Although Mehta bucked tradition to become a critically acclaimed professional sitarya, her playing, while innovative, never strays from the traditionalist path. "Unlike other instrumentalists, she does not introduce radical elements into her music, but nevertheless her instrumental 'voice' remains fresh and distinctive," says Leshem. "Manju never degenerates into mere pyrotechnics. The quality of her tone, the ability to be different within traditional confines, and her inherent musicality all combine to make her unique."
While being a female sitar player does set Mehta apart from the pack, "my contribution is not one associated with gender," she says. "Rather it's the ability to bring out the rasa, the emotional qualities of a particular raga, whether they be devotion, love, pathos, or joy."
Times of India, Bombay, Thursday, Feb. 10, 1994
Manju Mehta, a serious sitarist from Ahmedabad, is an example of how many talented artistes like herself do not get the opportunities to be heard enough. By the time due recognition comes in the form of invitations, the artiste crosses his or her prime, or may be unable to refrain from playing to the gallery or to present truly mature and aesthetically appealing music.
Having received initial training from her brother, Shashi Mohan Bhatt and Damodarlal Kabra, Manju is now under the tutelage of Pt. Ravi Shankar.
Usually Afternoon melodies like Shuddha Sarang are not favorites of artists. Yet Manju's authoritative exposition of this melody deserves special mention.
The tantalizing touch of komal and teevra madhyam, with an anticipatory stay on rishabha and nishad, created a special afternoon ambience, with the theme developing in all its brightness. Her fondness for elaborate alaap, and imaginative jod is understandable, but what makes her stand apart is her quick manoeuvering through the limited jhala to two gats, thus avoiding repetition. Either way, the sequences were devoid of bombastic phrases.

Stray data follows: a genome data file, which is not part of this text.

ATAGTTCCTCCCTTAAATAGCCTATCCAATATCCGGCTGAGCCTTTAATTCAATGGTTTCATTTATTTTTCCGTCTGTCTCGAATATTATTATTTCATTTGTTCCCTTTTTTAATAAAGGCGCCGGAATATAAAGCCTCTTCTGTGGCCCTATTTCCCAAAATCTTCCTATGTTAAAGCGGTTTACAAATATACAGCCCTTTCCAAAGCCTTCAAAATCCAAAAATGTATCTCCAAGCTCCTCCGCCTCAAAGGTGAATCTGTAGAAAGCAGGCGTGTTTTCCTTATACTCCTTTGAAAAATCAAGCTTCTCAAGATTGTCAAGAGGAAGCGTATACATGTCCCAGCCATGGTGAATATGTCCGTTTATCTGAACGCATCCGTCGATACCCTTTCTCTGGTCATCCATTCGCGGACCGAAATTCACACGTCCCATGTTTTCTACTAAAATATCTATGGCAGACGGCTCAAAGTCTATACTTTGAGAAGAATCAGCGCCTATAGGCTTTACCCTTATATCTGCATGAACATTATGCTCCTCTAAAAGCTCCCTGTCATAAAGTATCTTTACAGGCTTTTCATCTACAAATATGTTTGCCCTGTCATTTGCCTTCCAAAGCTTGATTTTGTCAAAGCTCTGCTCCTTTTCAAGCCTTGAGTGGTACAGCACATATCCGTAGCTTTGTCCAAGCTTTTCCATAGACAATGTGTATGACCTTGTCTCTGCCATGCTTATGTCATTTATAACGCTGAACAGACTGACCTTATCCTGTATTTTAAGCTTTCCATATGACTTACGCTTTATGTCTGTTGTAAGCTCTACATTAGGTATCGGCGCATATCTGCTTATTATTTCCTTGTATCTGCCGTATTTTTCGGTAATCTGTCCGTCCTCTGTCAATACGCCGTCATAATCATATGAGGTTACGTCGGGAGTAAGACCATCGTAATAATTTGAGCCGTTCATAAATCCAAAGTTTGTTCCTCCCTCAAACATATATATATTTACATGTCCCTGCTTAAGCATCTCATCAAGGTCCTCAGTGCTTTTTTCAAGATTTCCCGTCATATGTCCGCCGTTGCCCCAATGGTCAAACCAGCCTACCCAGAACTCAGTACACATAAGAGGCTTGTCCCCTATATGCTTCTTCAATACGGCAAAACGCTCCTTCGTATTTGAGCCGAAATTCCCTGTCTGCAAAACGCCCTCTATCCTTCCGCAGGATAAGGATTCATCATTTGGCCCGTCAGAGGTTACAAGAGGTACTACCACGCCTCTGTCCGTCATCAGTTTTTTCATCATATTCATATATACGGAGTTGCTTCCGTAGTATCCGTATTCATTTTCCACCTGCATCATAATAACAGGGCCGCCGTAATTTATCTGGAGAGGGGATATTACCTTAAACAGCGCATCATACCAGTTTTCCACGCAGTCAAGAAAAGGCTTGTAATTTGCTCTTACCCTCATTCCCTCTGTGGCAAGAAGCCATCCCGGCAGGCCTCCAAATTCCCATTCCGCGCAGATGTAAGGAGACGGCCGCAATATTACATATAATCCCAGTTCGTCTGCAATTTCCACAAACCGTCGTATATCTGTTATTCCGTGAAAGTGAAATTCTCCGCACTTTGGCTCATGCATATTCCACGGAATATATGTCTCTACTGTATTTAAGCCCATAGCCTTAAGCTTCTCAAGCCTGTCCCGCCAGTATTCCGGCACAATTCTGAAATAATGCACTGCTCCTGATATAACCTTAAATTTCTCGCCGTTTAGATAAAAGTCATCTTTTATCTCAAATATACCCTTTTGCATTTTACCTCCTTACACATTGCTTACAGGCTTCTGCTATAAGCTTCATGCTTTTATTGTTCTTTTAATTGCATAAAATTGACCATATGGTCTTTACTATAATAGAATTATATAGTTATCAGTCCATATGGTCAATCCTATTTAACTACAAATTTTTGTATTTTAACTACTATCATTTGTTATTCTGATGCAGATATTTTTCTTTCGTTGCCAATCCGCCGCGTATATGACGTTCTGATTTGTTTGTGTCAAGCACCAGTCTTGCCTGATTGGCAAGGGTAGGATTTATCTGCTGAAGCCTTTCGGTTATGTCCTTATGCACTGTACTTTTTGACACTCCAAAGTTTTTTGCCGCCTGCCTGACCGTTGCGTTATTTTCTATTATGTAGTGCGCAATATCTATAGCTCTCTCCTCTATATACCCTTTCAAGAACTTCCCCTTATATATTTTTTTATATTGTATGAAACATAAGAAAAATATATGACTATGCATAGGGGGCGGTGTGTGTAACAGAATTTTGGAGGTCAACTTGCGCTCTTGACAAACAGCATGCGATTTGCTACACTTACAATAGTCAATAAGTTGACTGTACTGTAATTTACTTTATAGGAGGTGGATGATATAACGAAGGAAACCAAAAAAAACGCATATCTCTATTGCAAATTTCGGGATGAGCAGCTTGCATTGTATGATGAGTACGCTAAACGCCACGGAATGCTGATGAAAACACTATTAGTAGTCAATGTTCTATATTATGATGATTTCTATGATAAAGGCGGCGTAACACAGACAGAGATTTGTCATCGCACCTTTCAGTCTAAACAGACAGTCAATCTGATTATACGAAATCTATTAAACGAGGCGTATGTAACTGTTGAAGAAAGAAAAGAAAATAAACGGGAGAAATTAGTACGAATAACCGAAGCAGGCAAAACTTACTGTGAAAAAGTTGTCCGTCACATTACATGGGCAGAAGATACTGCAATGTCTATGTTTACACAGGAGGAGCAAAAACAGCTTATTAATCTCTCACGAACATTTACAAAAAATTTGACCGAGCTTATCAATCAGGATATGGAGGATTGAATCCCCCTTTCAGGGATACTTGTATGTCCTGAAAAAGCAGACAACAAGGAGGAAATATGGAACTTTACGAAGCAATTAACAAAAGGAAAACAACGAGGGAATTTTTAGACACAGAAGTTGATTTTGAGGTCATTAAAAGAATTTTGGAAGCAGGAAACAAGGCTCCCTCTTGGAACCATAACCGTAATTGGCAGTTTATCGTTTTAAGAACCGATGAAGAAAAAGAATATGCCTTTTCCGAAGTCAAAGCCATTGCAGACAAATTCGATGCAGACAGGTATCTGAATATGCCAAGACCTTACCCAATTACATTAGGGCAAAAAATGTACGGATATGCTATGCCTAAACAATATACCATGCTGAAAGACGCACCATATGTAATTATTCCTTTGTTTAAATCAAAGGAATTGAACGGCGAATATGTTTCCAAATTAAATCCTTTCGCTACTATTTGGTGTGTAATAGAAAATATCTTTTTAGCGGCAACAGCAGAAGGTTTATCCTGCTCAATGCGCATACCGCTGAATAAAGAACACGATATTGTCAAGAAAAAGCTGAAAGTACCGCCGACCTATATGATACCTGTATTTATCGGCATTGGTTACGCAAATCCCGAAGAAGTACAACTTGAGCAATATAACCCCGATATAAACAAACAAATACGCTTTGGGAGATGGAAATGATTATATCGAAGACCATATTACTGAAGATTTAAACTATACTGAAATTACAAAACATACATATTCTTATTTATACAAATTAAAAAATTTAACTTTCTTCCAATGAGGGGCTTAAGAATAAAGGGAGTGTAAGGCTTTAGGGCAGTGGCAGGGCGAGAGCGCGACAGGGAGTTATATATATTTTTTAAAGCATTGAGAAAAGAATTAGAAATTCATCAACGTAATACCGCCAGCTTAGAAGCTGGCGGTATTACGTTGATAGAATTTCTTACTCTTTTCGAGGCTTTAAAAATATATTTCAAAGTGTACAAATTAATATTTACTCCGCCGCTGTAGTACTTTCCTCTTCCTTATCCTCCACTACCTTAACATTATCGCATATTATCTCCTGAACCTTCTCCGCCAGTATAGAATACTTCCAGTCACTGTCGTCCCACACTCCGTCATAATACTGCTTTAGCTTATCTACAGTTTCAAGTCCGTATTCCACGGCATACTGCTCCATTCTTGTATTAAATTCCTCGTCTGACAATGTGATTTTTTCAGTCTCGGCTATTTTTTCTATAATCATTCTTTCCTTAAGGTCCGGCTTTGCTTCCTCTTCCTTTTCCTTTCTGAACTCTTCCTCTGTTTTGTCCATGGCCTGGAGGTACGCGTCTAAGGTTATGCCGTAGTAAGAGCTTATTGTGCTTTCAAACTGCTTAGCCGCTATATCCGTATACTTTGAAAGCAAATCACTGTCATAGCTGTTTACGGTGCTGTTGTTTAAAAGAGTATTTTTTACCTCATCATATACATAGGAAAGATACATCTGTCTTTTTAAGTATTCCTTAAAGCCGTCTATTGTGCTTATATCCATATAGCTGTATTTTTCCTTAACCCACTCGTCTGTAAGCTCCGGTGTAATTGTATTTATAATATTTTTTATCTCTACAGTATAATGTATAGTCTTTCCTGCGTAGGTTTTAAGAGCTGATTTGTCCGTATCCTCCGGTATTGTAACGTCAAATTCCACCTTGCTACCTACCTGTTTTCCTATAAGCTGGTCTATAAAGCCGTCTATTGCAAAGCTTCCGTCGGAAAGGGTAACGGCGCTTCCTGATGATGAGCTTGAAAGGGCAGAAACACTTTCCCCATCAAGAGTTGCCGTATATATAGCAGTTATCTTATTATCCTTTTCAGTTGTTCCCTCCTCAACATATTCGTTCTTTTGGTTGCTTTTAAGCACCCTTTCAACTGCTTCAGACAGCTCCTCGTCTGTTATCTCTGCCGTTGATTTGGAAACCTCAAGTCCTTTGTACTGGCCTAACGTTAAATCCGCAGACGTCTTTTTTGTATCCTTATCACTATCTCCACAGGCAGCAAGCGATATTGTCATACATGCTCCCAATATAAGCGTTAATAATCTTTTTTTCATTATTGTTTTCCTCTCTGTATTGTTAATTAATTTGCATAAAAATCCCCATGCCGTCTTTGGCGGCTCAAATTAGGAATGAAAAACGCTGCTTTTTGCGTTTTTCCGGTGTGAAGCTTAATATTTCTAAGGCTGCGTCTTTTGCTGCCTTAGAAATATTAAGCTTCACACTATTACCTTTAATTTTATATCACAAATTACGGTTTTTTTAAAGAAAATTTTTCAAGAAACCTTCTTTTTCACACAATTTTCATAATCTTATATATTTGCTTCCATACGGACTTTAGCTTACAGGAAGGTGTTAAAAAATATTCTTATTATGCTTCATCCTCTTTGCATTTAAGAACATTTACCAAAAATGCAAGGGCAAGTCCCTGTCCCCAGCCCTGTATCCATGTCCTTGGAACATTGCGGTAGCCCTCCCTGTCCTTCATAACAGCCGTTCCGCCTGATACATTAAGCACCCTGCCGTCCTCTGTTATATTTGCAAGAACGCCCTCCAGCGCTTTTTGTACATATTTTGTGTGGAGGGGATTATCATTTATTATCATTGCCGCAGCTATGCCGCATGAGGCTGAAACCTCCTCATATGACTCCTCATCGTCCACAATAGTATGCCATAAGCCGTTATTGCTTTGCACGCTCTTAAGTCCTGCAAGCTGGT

Her short piece in Basant too was a breath of fresh air, devoid of gimmickry. The cascading and linear development, executed with grace, provided a perfect close to the concert: it was without din or fury and touched the heart. . . . .
by Kishore Upadhyay - Times of India News Service
WOMEN TO THE FORE
The second day's programme all an all-women affair, with Mrs. Rupande Shah (vocal) and Mrs. Manju Mehta (sitar) both of Ahmedabad and Dr. Suhasini Koratkar (vocal) of Delhi regaling the audience with classical fare. Mrs. Manju Mehta makes rare public appearances, devoted to the pure music, for music school that she adheres. So it was a pleasant delight to connoisseurs and others alike to listen to the melodious notes of sitar. . . . .
by Sudhir Khandekar
On Saturday evening at Lion's Hall, Mithakhali, Saptaks's eight-day-long music festival came to a dignified conclusion with a melodious jugalbandhi between Manju Mehta (sitar) and Sultan Khan (Sarangi). . . . .
Manju Mehta and Sultan Khan displayed a keen sense of harmony when they played alaps in Chandranandan raga in a rising movement. . . .
Indian Express, New Delhi Monday Aug. 18, 1986
. . . . Manju Mehta, a sitarist new to Delhi audiences, gave a competent account of Jaunpuri. The raag was well chosen and thoroughly explored. The undercurrent of technical competence and clarity were evident as one would expect of a student of the maestro, Pt Ravi Shankar. . . . .